Press Release

Jan 31, 2020

Chinese biotech start-up Antengene plans Hong Kong IPO, targeting gaps in treatment of prevalent Asian cancers

By Eric Ng

Chinese cancer drugs developer Antengene is eying a stock market listing in Hong Kong this year to fund the China commercial launch of its lead compound ATG-010, ongoing clinical development programs partly aimed at plugging a treatment gap for cancers particularly prevalent among Asians.

The Shanghai-based company is one of the very few among dozens of start-ups founded in recent years by mainland Chinese returnees, in this very case, a clinical physician who spent decades in the academia and careers in large drug companies in the United States.

They are taking advantage of rising unmet demand for newer and more effective drugs from an aging population, policy reform that sped up clinical trials and new drugs approval, as well as allocation of more insurance funds to pay for them.

Cancers with disproportionally high prevalence among Chinese - such as liver, nasopharynx, stomach, bile duct and certain types of blood cancers – is an area that have attracted them and their backers.

“In the past, more treatments have been developed for diseases with higher prevalence rates in the western world compared to those more common among Asians,” Antengene founder, chairman and CEO Dr. Jay Mei said in an interview with the Post at the sidelines of the JP Morgan healthcare conference in San Francisco.


Dr. Mei speaking at the JP Morgan healthcare conference in San Francisco

“This is changing, as living and healthcare standards in parts of China and Asia are approaching those in western nations, more resources are made available.”

He is a former executive director of Celgene, which was acquired last year by New York-based Bristol-Myers Squibb in the world’s largest pharmaceutical combination. He was responsible for the New Jersey-based firm’s global clinical development.

Prior to joining the industry – with stints also at Novartis and Johnson & Johnson - Mei spent eight years as an oncology researcher at the US National Cancer Institute.

With the support of Celgene as a founding partner and minority shareholder, he set up Antengene in April 2017.

Antengene that year licensed from Celgene the right to conduct in Greater China, South Korea and Southeast Asia clinical development and commercialization on a drug candidate for liver cancer, lymphoma, non-small cell lung cancer and various solid tumors.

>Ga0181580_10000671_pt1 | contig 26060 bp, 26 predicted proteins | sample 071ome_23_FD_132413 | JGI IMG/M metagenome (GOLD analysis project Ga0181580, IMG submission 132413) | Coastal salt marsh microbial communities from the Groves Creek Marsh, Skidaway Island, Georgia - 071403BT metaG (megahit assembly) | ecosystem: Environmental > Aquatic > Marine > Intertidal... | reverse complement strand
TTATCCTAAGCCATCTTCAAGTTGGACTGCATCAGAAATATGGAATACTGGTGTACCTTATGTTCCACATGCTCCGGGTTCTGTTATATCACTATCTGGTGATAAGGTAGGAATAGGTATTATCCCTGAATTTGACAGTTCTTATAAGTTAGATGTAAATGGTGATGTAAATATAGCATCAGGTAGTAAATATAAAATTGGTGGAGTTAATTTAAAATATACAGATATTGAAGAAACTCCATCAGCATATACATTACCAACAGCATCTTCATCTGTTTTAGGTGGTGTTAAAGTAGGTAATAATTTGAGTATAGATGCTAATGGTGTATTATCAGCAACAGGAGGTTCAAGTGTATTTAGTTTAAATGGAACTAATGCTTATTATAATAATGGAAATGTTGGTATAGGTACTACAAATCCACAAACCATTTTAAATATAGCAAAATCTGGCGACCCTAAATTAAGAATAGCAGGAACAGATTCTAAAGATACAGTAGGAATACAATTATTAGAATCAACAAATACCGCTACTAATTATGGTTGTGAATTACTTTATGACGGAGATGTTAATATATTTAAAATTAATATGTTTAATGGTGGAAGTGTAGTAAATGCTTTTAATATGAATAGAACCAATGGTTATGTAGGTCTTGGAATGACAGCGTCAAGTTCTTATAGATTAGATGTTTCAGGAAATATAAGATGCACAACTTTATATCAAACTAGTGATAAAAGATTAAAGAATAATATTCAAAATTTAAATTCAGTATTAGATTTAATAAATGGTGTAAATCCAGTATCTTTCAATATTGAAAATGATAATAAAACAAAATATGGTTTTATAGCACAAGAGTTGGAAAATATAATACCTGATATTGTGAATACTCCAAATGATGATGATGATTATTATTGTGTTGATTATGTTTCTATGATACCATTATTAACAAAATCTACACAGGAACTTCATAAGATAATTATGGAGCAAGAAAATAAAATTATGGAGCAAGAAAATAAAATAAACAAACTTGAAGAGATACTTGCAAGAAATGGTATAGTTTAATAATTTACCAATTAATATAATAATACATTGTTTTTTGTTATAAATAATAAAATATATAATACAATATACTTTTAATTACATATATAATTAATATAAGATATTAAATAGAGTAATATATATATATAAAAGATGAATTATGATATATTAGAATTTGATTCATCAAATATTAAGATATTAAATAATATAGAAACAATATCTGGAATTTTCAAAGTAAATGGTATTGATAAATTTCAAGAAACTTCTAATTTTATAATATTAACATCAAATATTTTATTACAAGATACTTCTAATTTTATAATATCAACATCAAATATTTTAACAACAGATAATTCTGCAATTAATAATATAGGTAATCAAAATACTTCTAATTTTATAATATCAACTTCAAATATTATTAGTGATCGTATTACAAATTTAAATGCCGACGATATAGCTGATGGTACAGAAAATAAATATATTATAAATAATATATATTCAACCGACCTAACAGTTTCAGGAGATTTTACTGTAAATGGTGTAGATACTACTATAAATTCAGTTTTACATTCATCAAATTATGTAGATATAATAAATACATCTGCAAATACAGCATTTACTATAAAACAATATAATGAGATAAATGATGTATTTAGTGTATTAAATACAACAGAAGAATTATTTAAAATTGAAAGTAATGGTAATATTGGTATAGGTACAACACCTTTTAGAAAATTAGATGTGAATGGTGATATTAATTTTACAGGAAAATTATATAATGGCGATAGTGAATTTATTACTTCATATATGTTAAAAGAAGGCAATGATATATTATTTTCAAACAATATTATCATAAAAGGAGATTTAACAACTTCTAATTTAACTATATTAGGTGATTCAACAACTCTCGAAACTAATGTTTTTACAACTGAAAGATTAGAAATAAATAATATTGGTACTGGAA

A phase two trial for treatment of hepatitis B positive hepatocellular carcinoma (HCC) patients in various provinces in mainland China, Taiwan and South Korea is ongoing.

HCC accounts for around 80 per cent of all liver cancer cases, and around the same proportion of all cases were attributed to chronic hepatitis B in China and most of Asia. Over half of HCC cases worldwide are reported from China.

Antengene in 2018 also licensed from Massachusetts-based Karyopharm development and marketing rights in mainland China, Macau and ASEAN countries of 4 clinical stage assets, including the drug selinexor, for treating multiple cancers.

The first China registration trial involving around 82 multiple myeloma participants is ongoing, while the second China registration trial on relapsed or refractory diffuse large B-cell lymphoma has been kicked off.

The oral drug was approved for marketing to relapsed or refractory multiple myeloma patients in the US last year.

Antengene Monday received approval from Chinese authorities to start a phase 1b clinical study on selinexor as a potential treatment for T-cell and NK/T-cell lymphoma which is much more prevalent among East Asia than in western nations.

Antengene is targeting a series C round shortly after Chinese New Year, followed by an IPO towards the end of this year. The company closed a US$ 21 million series A in Aug. 2017 led by Qiming Venture. Antengene also closed a US$ 120 million series B in Jan. 2019 co-led by Boyu Capital and Fountain Vest, and joined by other industry heavyweights such as Celgene (now part of BMS), WuXi AppTec, and Tigermed. Asked its criteria for a listing venue selection, Mei said: “There is no perfect market, each has its unique strength. Hong Kong’s strength lies in its access to international, Chinese and other Asian investors, which is unique and what made it suitable for Antengene.”